Good Sleep, Better Sex Studied since the mid-sixties, obstructive sleep apnea has made its way into the news recently, and it may just be the diagnosis your sex life has been waiting for. BY GABRIEL LEFRANCOIS
A good night's sleep can do wonders for your sex life.
It’s time for bed. You turn out the light, lay your head down on the pillow, tell your spouse goodnight and fall asleep. Sounds like a typical scenario, but your sleep could be affecting your sex life in a major way.
In a recent study published in the August issue of the Journal of Sexual Medicine, twenty-five married couples were studied with a conclusion that undiagnosed obstructive sleep apnea significantly impacted sexual function in both women and men. The study was independent of age and any other health problems they may have had. Men suffering from obstructive sleep apnea (OSA), as reported in the journal Urology, showed significant numbers of erectile dysfunction when they went undiagnosed.
Sleep apnea is a sleep disorder characterized by pauses in breathing during sleep that last long enough so one or more breathes are missed and occur repeatedly throughout sleep, while OSA is characterized by the abnormal collapse of the pharyngeal airway during sleep. Individuals are rarely aware of having difficulty breathing when these apneas occur, even upon awakening. In most cases, sufferers are only made aware when they are told by their partner.
"A patient may experience restless sleep, snoring, choking, pauses in breathing and the like," says Dr. James Herdegen, M.D., director for sleep and ventilatory disorders at the University of Illinois. "Some symptoms a patient might feel are things like being tired after work, or in some extreme cases will fall asleep during work or even during a conversation."
The disorder is often associated with the increased risk of high blood pressure, heart disease, stroke, depression and other serious health conditions.
According to laboratory studies conducted at the American Academy of Sleep Medicine Task Force, obstructive sleep apnea is the most common category of sleep-disordered breathing. And in a report titled Sleep Apnea Syndromes and Cardiovascular Disease, recent large epidemiologic studies have shown that sleep apnea affects about 16 percent of men and 5 percent of women between 30 and 65 years of age.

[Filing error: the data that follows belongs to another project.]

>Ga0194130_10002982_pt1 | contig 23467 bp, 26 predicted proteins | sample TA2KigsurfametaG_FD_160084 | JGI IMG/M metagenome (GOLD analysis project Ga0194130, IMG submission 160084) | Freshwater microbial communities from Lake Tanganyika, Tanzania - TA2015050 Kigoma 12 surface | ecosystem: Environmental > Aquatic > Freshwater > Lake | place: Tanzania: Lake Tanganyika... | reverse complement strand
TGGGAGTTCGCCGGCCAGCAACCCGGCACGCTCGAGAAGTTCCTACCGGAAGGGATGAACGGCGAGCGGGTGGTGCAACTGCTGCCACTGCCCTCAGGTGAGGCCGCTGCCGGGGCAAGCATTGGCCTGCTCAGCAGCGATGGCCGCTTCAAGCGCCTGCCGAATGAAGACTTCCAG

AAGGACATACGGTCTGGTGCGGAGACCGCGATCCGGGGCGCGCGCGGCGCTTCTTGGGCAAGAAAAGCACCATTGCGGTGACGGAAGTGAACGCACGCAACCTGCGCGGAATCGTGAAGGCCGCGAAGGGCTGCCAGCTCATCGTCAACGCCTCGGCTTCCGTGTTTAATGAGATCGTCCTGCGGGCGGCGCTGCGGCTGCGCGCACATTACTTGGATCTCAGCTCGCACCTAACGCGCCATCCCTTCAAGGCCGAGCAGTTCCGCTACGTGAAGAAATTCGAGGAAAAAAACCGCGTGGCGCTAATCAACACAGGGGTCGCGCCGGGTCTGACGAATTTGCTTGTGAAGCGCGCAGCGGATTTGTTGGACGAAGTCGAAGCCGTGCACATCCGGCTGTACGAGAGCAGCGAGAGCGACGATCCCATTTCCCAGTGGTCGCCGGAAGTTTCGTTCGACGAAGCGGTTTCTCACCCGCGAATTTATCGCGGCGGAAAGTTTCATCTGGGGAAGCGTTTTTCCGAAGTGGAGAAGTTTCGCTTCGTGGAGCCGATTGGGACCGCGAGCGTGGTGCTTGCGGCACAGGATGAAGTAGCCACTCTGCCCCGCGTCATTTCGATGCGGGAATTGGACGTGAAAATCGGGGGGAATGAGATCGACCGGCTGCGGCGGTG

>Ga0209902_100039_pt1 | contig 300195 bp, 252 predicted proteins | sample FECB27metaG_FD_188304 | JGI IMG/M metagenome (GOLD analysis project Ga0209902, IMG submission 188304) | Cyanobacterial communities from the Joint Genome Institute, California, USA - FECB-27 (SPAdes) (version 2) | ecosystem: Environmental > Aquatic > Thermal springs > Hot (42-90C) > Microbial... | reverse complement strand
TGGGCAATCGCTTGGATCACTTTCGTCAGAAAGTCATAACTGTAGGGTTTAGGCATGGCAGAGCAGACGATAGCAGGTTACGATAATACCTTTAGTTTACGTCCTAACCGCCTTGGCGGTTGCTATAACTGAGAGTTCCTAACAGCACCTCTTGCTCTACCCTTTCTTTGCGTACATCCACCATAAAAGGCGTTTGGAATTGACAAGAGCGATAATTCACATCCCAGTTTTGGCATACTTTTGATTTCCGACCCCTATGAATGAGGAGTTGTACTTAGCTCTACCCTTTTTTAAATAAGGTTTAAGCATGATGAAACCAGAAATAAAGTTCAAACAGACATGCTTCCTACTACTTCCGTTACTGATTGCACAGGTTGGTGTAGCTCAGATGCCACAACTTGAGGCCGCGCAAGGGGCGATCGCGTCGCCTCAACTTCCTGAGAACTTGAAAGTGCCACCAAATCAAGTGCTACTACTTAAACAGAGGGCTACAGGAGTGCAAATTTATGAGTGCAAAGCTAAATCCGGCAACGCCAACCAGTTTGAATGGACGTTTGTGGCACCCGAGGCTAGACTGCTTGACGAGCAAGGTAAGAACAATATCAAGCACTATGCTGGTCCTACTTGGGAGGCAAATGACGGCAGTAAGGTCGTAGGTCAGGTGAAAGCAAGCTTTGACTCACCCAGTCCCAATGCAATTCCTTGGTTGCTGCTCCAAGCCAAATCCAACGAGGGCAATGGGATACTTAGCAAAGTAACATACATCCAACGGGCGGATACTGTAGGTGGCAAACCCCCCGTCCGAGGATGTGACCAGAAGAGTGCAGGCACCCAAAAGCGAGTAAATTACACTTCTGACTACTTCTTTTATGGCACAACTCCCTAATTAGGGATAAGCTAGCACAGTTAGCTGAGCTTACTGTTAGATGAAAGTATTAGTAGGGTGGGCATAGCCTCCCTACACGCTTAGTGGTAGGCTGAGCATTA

"We are constantly deprived of sleep as a nation," says Herdegen. "Most people that come to us are referred by their primary physician. Increasing awareness about sleep apnea to primary care physicians is critical for the five to 10 percent of the population that goes unevaluated."
For OSA sufferers, there is hope. Depending on ones medical history, the seriousness of the condition and the specific cause of the obstruction, OSA can be treated by making a lifestyle change such as avoiding alcohol and medications that relax the central nervous system, loosing weight and/or quitting smoking. Also, special pillows or devices that keep a person from sleeping on their backs or oral applications that keep airways open during sleep. Surgical procedures can also be used to remove and tighten tissue and widen the airway, but according to medical experts, the success rate is not high.
Though sexual dysfunction might not be a threatening disease, it still can put a major strain on a marriage. There is plenty of data to support that there are millions of couples, young and old, that need to be made aware of this syndrome. It could make the difference of having a happier marriage. Who knows, your next good romp may only be a good night's sleep away.